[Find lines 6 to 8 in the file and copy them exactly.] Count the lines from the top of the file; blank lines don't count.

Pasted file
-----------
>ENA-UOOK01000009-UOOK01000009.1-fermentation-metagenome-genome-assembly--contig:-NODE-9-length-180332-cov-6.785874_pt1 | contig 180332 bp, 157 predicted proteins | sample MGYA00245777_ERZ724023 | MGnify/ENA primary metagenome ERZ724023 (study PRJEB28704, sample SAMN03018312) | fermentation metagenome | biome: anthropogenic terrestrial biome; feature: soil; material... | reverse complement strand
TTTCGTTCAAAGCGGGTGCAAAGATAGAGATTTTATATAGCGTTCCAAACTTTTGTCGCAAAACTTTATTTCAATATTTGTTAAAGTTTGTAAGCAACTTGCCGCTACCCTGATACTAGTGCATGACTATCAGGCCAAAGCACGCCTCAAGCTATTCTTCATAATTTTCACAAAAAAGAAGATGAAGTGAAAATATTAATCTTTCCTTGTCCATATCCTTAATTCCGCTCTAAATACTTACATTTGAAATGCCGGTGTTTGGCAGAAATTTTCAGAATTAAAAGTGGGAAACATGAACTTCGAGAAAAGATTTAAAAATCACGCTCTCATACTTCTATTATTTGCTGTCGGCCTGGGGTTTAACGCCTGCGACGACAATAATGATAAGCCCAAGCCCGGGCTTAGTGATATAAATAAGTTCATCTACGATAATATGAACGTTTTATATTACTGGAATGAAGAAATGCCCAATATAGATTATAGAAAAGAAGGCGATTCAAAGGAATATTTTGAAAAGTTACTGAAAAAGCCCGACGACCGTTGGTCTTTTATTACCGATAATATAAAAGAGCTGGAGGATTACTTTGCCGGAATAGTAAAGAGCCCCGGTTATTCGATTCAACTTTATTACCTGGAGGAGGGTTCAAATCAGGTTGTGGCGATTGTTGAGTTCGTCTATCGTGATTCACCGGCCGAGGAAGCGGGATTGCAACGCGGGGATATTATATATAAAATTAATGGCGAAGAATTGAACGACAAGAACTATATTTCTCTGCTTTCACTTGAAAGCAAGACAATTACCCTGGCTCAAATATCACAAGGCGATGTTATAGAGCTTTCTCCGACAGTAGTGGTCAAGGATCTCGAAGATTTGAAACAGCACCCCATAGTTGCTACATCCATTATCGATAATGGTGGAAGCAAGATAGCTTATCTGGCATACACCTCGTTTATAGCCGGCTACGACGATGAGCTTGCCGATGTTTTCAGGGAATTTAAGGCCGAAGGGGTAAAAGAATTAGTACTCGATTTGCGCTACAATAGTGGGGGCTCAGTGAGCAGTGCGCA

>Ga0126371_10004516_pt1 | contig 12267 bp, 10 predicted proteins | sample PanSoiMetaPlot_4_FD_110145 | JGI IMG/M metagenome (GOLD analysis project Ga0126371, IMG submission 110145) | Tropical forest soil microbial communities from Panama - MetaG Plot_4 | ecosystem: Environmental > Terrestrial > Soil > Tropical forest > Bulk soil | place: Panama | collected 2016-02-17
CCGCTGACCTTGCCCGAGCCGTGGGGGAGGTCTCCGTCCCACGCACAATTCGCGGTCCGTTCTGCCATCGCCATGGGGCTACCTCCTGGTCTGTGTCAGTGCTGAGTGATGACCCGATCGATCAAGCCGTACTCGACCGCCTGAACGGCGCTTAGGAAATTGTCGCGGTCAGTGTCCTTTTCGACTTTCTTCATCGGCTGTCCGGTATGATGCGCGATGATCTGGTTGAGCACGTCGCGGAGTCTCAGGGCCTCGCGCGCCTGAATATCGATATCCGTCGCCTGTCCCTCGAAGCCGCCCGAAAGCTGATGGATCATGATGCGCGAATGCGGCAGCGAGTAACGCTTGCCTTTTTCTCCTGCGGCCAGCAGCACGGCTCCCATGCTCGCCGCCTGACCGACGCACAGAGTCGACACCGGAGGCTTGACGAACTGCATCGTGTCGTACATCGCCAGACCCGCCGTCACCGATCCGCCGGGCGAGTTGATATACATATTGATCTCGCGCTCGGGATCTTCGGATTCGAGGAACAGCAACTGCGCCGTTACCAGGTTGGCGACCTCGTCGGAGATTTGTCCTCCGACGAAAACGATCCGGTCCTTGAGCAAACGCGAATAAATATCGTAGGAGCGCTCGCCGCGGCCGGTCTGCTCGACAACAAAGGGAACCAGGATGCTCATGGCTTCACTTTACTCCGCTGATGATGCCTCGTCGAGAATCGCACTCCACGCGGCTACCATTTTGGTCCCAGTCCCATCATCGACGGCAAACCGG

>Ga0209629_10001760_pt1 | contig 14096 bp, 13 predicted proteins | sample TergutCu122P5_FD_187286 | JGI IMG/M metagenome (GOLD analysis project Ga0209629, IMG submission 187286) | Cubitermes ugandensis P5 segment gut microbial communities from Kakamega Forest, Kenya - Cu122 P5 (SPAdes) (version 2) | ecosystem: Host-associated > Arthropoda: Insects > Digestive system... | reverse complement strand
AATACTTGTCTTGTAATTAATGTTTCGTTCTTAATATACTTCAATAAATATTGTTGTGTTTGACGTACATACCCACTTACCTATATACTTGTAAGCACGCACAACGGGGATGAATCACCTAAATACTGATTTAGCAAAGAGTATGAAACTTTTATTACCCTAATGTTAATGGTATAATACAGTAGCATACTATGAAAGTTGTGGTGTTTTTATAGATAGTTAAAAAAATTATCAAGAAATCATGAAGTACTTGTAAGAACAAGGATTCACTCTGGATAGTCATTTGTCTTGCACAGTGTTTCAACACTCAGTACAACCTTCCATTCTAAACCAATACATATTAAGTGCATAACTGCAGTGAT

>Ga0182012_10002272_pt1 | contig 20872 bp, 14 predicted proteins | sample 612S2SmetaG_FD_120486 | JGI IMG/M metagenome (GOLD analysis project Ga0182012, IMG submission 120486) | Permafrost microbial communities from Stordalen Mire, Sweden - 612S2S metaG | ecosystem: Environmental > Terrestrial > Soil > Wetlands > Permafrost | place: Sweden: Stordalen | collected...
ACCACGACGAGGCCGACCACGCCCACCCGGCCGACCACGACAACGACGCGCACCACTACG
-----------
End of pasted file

AATACTTGTCTTGTAATTAATGTTTCGTTCTTAATATACTTCAATAAATATTGTTGTGTTTGACGTACATACCCACTTACCTATATACTTGTAAGCACGCACAACGGGGATGAATCACCTAAATACTGATTTAGCAAAGAGTATGAAACTTTTATTACCCTAATGTTAATGGTATAATACAGTAGCATACTATGAAAGTTGTGGTGTTTTTATAGATAGTTAAAAAAATTATCAAGAAATCATGAAGTACTTGTAAGAACAAGGATTCACTCTGGATAGTCATTTGTCTTGCACAGTGTTTCAACACTCAGTACAACCTTCCATTCTAAACCAATACATATTAAGTGCATAACTGCAGTGAT

>Ga0182012_10002272_pt1 | contig 20872 bp, 14 predicted proteins | sample 612S2SmetaG_FD_120486 | JGI IMG/M metagenome (GOLD analysis project Ga0182012, IMG submission 120486) | Permafrost microbial communities from Stordalen Mire, Sweden - 612S2S metaG | ecosystem: Environmental > Terrestrial > Soil > Wetlands > Permafrost | place: Sweden: Stordalen | collected...
ACCACGACGAGGCCGACCACGCCCACCCGGCCGACCACGACAACGACGCGCACCACTACG